My email to the ABC (about Rat from Bananas in Pyjamas)
This email started its life, many years ago, as the transcribed harrumphing of a Baby Boomer (in the body of a Millennial). I intended for it to be no longer than 75 words and for it to go no further than one of the world’s great galleries of inconsequential sourpussery:
Dear Green Guide,
I am concerned about a character on what must be the world’s most well-known and longest-running tropical fruit-based children’s programme. I’m referring, of course, to Bananas in Pyjamas. The character causing me this consternation is Rat. His behaviour seems often to stretch beyond roguishly slippery and moves into a territory I can only describe as odiously conniving. To give just a few examples…
Here is where I stopped because I found that the examples I was about to give were flimsy. They were scavenged from tattered memories I’d acquired by passing the TV and stopping for a minute or two to satiate my morbid curiosity. What I needed to do this subject justice was a carefully collated and shortlisted catalogue of incidents.
So, over the next few months, I made a habit of sitting down with a pen and paper and watching Bananas in Pyjamas whenever my children were. And often when they weren’t.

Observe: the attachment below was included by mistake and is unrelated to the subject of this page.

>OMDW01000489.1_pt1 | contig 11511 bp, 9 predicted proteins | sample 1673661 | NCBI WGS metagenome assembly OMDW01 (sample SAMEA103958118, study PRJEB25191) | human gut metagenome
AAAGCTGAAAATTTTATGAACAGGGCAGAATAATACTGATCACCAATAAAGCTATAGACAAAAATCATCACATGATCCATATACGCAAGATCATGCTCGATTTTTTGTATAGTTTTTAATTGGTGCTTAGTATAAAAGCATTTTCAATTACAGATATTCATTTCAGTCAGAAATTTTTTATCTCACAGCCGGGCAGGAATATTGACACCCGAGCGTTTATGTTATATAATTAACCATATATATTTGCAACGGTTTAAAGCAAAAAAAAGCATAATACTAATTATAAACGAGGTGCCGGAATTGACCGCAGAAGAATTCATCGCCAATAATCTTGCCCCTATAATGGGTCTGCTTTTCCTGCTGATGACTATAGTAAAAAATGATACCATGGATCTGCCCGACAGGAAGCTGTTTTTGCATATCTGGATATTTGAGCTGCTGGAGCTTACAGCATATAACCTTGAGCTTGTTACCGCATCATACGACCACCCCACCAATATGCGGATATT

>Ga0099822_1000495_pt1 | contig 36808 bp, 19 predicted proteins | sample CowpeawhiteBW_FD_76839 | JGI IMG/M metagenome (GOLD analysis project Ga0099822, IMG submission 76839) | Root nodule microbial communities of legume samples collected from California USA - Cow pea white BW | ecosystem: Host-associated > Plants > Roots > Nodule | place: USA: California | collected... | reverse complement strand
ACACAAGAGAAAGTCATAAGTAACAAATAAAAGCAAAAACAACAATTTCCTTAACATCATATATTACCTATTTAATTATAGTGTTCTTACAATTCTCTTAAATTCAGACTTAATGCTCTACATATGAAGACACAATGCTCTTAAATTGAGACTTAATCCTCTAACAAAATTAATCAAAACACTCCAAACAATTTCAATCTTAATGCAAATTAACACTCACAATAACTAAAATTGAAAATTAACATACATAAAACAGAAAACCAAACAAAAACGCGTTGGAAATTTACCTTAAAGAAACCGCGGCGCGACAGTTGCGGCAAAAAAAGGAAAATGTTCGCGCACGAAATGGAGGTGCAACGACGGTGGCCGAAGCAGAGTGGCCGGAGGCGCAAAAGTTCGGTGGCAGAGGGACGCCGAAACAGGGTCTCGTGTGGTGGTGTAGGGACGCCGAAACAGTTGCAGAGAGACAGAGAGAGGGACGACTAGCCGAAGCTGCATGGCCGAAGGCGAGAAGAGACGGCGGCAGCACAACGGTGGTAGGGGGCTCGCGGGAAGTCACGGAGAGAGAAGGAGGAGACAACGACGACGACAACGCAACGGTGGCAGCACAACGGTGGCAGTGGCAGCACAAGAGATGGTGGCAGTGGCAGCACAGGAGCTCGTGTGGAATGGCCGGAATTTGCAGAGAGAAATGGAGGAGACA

If you observed this period of my life as a montage in a film, it would show me growing evermore haggard, my greying face registering a look of building horror as the total extent of Rat’s depravity dawned on me. What I had once thought was a nasty little rodent overdoing the role of villainous comic relief, I now saw as a creature of pure darkness.
I don’t believe in evil. I think the idea that someone could be born bad is a preposterous notion, a simplistic and insidious concept designed to gloss over complex societal problems and appease superstitious bigots.
But Rat is evil.
Rat was probably wrenched from his mother’s womb with a pentagram on his forehead, performing a lewd act on a goat’s skull and wearing an Essendon guernsey.
And so I began a new piece of correspondence. No longer was I writing to The Age. Now I was writing to you. And my words were not blunted by Boomer civility.